Scientists in Singapore Discover Flowering "Switch" in PlantsApril 20, 2012
A team of researchers from the National University of Singapore (NUS) has discovered what exactly triggers plants to make flowers. The study, which spanned five years, identified a protein that is essential to flowering under normal light conditions.
The team, led by Associate Professor Yu Hao from the NUS Department of Biological Sciences, scanned 3 million plant samples and identified a molecule they called FT-INTERACTING PROTEIN 1 (FTIP1). They found that plants with non-functional FTIP1 genes flowered late under normal conditions, but when such plants were given functional FTIP1s, their flowering times return to normal.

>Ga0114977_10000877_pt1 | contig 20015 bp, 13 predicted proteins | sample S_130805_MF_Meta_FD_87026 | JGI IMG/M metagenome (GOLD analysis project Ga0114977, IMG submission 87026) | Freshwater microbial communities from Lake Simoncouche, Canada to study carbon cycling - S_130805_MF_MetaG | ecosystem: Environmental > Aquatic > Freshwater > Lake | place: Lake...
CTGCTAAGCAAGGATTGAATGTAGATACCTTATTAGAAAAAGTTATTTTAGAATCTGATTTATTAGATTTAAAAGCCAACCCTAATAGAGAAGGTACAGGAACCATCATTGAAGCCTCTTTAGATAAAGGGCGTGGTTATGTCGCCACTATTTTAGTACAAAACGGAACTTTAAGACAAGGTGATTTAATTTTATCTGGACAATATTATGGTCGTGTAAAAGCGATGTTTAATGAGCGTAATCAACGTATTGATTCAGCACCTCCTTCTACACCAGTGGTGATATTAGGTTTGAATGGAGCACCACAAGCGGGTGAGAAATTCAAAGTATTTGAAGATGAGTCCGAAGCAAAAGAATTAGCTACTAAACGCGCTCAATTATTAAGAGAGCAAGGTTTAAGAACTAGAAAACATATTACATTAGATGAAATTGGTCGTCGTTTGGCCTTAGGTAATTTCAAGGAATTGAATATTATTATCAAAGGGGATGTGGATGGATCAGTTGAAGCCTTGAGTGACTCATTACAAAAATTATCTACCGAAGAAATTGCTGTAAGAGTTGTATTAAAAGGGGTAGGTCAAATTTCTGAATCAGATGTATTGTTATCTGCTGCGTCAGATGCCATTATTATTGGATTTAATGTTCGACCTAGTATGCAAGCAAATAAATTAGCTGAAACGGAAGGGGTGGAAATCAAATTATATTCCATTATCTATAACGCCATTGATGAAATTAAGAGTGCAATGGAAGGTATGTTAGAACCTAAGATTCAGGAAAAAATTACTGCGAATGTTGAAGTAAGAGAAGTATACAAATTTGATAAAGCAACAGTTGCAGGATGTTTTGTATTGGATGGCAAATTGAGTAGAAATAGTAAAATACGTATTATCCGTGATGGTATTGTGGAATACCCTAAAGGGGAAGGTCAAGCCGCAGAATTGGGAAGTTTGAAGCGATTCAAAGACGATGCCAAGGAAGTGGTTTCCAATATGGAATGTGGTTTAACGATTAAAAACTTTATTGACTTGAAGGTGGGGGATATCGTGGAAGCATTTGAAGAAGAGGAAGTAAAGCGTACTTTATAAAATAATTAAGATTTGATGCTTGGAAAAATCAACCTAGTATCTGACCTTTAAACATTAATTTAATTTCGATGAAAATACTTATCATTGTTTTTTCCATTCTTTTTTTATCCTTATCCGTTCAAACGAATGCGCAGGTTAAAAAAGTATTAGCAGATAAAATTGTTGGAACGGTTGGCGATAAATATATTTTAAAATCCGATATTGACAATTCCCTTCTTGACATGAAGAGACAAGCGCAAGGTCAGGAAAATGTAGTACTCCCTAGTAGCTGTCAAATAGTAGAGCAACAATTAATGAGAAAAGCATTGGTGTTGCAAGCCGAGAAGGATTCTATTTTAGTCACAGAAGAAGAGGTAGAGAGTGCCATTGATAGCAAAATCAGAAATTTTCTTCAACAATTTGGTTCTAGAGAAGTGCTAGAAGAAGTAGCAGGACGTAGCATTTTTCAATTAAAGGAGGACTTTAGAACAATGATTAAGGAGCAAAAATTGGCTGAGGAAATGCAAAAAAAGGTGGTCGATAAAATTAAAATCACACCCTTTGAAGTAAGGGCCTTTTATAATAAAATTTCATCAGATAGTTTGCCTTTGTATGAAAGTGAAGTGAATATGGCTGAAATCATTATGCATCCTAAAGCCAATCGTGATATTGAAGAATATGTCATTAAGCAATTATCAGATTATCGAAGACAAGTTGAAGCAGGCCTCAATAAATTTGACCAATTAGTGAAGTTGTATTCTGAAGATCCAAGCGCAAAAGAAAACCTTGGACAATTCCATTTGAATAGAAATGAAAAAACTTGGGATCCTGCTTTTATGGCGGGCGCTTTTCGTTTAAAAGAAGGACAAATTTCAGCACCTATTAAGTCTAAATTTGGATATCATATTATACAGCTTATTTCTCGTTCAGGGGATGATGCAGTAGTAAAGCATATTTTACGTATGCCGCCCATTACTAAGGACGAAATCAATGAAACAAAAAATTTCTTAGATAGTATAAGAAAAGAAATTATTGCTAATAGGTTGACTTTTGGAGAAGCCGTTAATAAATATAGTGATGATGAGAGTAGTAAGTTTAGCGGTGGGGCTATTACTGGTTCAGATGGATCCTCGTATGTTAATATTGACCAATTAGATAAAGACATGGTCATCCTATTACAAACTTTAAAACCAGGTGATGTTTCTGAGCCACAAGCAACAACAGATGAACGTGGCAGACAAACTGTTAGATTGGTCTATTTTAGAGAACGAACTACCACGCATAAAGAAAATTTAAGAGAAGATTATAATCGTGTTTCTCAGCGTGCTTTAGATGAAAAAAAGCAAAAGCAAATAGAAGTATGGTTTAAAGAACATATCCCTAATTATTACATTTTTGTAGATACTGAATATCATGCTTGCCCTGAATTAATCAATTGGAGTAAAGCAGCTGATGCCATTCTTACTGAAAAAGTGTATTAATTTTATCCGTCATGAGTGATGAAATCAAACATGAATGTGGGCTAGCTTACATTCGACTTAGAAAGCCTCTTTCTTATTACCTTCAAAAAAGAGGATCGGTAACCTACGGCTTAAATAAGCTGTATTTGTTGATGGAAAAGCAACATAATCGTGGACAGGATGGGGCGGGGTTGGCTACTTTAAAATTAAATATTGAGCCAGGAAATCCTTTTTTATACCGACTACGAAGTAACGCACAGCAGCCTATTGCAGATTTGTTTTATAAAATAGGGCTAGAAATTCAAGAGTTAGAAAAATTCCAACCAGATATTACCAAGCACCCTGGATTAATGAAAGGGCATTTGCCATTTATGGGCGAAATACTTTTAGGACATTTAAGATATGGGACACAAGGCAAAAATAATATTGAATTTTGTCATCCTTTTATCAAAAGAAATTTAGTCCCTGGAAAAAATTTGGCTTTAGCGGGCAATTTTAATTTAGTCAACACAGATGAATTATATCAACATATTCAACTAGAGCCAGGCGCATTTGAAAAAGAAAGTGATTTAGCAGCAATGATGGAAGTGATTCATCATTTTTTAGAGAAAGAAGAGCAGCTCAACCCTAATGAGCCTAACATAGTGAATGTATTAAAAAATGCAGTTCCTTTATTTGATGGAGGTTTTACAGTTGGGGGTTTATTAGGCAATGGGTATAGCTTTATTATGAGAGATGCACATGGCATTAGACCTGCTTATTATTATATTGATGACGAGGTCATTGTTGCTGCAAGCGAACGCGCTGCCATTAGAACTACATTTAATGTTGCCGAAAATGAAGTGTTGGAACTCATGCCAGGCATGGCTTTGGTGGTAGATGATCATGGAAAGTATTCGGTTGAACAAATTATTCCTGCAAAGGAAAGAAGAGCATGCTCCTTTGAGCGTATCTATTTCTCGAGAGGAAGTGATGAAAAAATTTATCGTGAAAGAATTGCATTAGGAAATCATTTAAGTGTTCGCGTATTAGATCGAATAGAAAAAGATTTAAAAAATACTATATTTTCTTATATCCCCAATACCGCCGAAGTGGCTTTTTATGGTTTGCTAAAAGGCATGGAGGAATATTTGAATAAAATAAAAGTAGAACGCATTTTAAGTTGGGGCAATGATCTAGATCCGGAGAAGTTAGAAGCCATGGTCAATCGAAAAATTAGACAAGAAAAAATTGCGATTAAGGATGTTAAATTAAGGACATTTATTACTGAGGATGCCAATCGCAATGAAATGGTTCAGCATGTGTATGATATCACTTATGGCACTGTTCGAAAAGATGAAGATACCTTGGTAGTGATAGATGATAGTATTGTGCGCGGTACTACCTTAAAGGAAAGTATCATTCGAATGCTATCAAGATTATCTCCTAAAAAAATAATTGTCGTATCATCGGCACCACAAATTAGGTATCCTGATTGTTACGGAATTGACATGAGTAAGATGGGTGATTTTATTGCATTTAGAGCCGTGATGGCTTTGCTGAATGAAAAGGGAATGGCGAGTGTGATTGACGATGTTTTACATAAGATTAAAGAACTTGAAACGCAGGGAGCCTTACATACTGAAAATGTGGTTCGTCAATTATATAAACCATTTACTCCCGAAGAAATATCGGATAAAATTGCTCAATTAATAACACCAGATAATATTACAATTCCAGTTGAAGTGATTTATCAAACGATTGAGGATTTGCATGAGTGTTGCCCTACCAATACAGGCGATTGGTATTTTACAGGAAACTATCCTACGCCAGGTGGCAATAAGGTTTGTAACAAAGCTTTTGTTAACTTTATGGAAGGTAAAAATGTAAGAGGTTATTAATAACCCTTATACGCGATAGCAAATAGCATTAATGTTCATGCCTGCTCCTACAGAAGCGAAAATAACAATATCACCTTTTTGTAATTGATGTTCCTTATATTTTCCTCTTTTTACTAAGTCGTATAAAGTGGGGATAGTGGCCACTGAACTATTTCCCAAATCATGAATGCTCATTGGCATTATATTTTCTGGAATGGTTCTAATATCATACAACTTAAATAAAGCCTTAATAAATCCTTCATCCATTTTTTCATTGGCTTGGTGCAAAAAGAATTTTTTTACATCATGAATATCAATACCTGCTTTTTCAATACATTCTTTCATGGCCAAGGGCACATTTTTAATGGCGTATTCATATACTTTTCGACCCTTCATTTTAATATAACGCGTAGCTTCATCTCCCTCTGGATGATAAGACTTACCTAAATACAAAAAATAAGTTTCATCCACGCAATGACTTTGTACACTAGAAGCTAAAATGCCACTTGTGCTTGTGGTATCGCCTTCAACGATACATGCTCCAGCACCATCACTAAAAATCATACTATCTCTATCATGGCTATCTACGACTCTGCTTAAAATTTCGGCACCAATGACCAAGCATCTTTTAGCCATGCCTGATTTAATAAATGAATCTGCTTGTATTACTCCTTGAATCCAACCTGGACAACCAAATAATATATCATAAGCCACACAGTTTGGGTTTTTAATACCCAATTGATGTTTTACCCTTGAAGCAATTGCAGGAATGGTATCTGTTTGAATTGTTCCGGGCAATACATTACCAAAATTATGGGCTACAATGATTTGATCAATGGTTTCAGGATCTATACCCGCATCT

Read the team's findings in the April 17 online version of PLos Biology at http://www.plosbiology.org/article/info%3Adoi%2F10.1371%2Fjournal.pbio.1001313.
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